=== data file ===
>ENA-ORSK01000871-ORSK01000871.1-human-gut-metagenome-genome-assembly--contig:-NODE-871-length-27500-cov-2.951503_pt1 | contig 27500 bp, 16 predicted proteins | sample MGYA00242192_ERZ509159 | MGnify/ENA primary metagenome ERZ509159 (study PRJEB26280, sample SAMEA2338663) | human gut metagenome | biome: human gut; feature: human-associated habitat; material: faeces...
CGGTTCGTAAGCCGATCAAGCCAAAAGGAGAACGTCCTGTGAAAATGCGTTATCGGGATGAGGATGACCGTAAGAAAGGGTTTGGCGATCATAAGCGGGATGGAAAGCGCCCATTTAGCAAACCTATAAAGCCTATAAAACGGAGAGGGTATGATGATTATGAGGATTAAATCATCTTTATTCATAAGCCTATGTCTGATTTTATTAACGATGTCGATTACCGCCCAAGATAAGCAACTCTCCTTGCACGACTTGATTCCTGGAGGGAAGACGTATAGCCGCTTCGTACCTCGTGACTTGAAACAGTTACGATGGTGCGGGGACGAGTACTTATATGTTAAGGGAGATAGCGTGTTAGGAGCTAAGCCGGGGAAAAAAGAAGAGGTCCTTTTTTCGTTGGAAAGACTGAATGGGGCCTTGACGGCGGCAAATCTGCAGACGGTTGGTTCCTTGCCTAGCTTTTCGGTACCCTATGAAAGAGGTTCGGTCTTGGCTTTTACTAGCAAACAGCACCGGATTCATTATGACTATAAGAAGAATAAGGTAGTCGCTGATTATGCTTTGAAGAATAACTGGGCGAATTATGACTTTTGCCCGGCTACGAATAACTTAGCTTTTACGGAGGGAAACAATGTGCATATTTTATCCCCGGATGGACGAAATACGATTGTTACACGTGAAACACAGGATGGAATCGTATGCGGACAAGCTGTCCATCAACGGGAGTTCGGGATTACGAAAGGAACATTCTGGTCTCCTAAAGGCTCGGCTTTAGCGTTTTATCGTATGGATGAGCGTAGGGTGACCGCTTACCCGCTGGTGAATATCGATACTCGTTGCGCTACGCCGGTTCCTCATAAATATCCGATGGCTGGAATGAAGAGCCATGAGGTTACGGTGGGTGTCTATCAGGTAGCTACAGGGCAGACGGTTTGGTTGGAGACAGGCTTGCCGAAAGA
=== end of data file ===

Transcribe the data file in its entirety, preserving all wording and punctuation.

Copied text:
>ENA-ORSK01000871-ORSK01000871.1-human-gut-metagenome-genome-assembly--contig:-NODE-871-length-27500-cov-2.951503_pt1 | contig 27500 bp, 16 predicted proteins | sample MGYA00242192_ERZ509159 | MGnify/ENA primary metagenome ERZ509159 (study PRJEB26280, sample SAMEA2338663) | human gut metagenome | biome: human gut; feature: human-associated habitat; material: faeces...
CGGTTCGTAAGCCGATCAAGCCAAAAGGAGAACGTCCTGTGAAAATGCGTTATCGGGATGAGGATGACCGTAAGAAAGGGTTTGGCGATCATAAGCGGGATGGAAAGCGCCCATTTAGCAAACCTATAAAGCCTATAAAACGGAGAGGGTATGATGATTATGAGGATTAAATCATCTTTATTCATAAGCCTATGTCTGATTTTATTAACGATGTCGATTACCGCCCAAGATAAGCAACTCTCCTTGCACGACTTGATTCCTGGAGGGAAGACGTATAGCCGCTTCGTACCTCGTGACTTGAAACAGTTACGATGGTGCGGGGACGAGTACTTATATGTTAAGGGAGATAGCGTGTTAGGAGCTAAGCCGGGGAAAAAAGAAGAGGTCCTTTTTTCGTTGGAAAGACTGAATGGGGCCTTGACGGCGGCAAATCTGCAGACGGTTGGTTCCTTGCCTAGCTTTTCGGTACCCTATGAAAGAGGTTCGGTCTTGGCTTTTACTAGCAAACAGCACCGGATTCATTATGACTATAAGAAGAATAAGGTAGTCGCTGATTATGCTTTGAAGAATAACTGGGCGAATTATGACTTTTGCCCGGCTACGAATAACTTAGCTTTTACGGAGGGAAACAATGTGCATATTTTATCCCCGGATGGACGAAATACGATTGTTACACGTGAAACACAGGATGGAATCGTATGCGGACAAGCTGTCCATCAACGGGAGTTCGGGATTACGAAAGGAACATTCTGGTCTCCTAAAGGCTCGGCTTTAGCGTTTTATCGTATGGATGAGCGTAGGGTGACCGCTTACCCGCTGGTGAATATCGATACTCGTTGCGCTACGCCGGTTCCTCATAAATATCCGATGGCTGGAATGAAGAGCCATGAGGTTACGGTGGGTGTCTATCAGGTAGCTACAGGGCAGACGGTTTGGTTGGAGACAGGCTTGCCGAAAGA